The Marine Corps did not develop formal airborne doctrine until late 1942. It came in the form of a 12-page manual titled Parachute and Air Troops. Its authors believed that airborne forces could constitute "a paralyzing application of power in the initial phase of a landing attack." Secondarily, parachute troops could seize "critical points," such as airfields or bridges, or they could operate behind enemy lines in small groups to gather intelligence or conduct sabotage operations. The doctrine noted the limitations of airborne assault and emphasized that these forces could only seize small objectives and hold them for a short time pending linkup with seaborne or overland echelons. The manual envisioned the formation of an air brigade composed of one regiment each of paratroops and air infantry, the type of force originally sought by Holland Smith.

The doctrinal publication did not provide much detail on tactics, but the parachutists worked out techniques in combination with Marine transport pilots. The standard of operations called for a terrain-hugging approach flight at altitudes as low as 50 feet, with a last-minute ascent to several hundred feet, at which point the jumpers exited the aircraft. All leaders were thoroughly briefed beforehand with maps, aerial photos, and a sandtable mockup of the objective, so that they could quickly get organized and oriented once they hit the ground. When they jumped, the paratroopers carried the collapsible Johnson weapons or Reisings, along with basic individual items such as a belt, knife, canteens, and ammunition. Cargo parachutes delivered heavier weapons and supplies.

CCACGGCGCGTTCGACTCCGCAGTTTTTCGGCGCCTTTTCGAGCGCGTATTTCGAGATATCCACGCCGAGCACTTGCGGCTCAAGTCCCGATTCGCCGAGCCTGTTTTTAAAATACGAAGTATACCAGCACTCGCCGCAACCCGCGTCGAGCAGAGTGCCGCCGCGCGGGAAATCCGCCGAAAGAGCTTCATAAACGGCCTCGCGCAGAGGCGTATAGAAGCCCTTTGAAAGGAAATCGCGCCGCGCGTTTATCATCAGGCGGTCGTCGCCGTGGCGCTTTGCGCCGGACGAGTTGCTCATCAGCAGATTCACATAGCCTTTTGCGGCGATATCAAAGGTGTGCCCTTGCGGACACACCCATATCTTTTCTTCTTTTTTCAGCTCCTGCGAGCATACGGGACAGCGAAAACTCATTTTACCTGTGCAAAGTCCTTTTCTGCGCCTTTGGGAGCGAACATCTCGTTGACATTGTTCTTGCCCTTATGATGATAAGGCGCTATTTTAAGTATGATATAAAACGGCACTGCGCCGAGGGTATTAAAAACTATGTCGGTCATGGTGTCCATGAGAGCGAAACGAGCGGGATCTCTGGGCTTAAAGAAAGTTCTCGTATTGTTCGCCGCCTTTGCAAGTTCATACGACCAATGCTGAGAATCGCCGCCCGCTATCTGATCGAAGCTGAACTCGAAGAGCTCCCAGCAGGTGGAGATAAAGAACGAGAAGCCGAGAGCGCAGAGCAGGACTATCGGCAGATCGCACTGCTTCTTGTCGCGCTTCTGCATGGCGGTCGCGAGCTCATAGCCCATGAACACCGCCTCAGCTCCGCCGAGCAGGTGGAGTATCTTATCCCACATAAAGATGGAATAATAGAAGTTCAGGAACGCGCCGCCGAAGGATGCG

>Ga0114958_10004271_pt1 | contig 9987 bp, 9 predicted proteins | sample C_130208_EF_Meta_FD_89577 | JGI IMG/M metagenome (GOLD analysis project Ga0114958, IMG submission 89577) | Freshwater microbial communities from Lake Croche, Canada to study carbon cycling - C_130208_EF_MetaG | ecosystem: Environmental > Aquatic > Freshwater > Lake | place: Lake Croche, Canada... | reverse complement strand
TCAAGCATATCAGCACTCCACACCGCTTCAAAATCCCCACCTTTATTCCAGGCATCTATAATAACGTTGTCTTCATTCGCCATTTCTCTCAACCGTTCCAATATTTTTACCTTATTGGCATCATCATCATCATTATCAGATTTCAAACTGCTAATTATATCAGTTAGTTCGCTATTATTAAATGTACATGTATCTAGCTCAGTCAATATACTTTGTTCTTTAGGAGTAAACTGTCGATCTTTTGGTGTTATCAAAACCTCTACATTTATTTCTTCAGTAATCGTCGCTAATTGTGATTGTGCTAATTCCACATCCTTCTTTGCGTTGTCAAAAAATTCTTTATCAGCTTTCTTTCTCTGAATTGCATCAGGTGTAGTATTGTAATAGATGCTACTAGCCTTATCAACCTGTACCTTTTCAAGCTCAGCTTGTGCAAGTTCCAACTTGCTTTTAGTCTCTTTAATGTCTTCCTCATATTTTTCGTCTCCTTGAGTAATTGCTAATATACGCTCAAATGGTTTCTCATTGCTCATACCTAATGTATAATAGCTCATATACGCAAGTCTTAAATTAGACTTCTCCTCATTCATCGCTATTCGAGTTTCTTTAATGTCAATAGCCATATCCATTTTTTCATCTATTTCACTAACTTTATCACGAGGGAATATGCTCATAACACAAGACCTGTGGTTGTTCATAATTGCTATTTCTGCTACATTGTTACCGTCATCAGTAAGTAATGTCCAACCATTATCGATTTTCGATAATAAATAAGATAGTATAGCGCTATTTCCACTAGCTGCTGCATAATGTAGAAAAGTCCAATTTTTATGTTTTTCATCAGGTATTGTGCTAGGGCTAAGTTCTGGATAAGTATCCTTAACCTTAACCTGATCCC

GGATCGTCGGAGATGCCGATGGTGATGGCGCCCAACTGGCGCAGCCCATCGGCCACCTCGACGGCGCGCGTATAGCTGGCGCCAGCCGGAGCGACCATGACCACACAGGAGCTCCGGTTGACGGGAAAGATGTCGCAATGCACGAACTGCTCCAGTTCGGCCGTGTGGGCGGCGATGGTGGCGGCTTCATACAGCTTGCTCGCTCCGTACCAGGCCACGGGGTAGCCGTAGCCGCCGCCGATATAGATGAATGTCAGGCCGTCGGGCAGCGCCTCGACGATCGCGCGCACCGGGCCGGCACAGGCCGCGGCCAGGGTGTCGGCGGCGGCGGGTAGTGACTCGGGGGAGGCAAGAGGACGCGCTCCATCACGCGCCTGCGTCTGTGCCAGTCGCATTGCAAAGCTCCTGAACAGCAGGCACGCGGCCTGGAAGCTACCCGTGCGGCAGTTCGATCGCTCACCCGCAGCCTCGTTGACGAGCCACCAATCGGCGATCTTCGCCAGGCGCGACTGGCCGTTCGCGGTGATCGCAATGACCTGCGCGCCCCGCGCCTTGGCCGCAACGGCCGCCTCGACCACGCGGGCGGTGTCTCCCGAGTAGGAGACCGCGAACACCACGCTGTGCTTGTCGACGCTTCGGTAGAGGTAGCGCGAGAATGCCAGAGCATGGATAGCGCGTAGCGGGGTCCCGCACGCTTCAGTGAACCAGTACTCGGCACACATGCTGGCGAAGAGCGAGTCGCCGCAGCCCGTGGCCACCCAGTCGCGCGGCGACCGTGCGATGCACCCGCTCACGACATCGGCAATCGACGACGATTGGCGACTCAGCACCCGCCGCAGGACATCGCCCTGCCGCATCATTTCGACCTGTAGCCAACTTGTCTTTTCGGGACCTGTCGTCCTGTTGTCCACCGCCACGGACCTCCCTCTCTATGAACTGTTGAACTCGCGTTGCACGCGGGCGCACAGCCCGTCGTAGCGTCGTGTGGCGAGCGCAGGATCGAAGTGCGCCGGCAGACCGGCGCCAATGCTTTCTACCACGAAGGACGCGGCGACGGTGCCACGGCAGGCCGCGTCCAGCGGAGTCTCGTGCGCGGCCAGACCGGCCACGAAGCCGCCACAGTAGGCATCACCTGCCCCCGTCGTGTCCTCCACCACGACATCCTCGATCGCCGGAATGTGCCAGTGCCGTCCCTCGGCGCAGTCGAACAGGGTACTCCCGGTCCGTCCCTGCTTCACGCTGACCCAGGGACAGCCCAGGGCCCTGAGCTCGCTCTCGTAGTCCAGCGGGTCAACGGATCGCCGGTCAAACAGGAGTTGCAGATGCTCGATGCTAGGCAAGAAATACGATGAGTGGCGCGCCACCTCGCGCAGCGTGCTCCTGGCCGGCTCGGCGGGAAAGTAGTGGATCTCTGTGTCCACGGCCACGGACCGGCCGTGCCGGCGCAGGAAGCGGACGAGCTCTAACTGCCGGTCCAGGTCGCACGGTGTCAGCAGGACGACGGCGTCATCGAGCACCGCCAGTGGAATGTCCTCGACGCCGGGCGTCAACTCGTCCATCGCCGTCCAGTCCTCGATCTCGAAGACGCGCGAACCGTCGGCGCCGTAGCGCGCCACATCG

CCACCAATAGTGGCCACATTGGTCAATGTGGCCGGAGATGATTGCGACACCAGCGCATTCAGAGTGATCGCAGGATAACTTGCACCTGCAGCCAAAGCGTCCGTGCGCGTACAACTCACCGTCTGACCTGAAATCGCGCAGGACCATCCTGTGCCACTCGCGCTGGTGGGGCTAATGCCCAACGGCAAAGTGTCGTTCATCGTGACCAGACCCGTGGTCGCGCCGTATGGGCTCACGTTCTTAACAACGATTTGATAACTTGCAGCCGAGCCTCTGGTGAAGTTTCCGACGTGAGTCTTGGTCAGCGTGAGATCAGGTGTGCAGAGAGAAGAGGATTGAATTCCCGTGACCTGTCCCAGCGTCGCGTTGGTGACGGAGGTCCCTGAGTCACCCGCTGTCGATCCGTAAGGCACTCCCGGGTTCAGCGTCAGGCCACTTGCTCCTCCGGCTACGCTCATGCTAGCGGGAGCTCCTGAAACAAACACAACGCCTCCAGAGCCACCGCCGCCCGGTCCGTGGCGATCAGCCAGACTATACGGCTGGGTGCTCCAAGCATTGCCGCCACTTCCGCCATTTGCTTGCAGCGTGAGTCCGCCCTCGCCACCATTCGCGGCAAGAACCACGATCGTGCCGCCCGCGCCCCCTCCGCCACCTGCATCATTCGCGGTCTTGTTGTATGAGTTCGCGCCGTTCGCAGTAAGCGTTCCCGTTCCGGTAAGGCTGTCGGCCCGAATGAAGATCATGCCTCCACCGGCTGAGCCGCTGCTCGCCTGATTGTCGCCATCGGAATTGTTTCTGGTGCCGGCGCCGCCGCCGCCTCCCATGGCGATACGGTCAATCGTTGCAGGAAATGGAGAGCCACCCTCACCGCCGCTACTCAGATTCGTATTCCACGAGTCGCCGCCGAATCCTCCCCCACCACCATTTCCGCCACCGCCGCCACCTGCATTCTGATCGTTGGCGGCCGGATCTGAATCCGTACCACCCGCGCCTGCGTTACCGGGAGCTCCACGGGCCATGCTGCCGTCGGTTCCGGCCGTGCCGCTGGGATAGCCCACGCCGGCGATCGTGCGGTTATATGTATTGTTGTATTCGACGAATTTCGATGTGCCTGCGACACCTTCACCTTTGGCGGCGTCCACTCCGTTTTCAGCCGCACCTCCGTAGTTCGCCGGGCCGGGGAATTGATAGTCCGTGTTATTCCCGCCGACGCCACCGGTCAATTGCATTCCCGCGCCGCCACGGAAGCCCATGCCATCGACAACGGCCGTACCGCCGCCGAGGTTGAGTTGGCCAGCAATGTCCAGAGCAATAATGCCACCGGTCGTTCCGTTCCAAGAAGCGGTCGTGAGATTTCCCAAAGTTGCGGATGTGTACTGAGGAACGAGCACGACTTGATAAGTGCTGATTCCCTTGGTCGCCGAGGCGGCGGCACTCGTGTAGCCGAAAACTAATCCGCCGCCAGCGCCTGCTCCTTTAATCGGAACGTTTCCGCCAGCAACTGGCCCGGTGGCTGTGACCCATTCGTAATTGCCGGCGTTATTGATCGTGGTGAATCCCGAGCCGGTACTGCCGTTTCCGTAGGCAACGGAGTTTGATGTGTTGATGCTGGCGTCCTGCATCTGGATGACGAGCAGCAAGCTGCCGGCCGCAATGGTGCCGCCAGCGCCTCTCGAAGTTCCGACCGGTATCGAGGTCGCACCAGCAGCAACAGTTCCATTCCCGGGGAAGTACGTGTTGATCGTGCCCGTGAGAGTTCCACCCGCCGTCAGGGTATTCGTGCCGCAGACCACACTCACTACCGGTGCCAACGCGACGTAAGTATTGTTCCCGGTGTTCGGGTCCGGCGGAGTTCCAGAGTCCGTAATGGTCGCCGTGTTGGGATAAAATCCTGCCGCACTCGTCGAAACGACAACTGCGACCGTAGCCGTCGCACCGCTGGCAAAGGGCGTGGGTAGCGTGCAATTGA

From early in the life of the program, planners realized that a lack of training facilities and planes hampered the ability of the Corps to field an adequate airborne force. They thus began looking at using parachutists for secondary missions. In April 1941 the Commandant directed that parachute units conduct training in rubber boat operations, reconnaissance, demolitions, and other subjects to enable them to conduct special missions requiring only small forces or not necessarily involving airborne insertion. On New Caledonia in 1943, the 1st Parachute Regiment devoted much of its training time to such skills. In many respects the Marine Corps had molded the parachutists and raiders into carbon copies of each other, with the parachutists' unique ability to enter battle being the only significant difference between the two special units.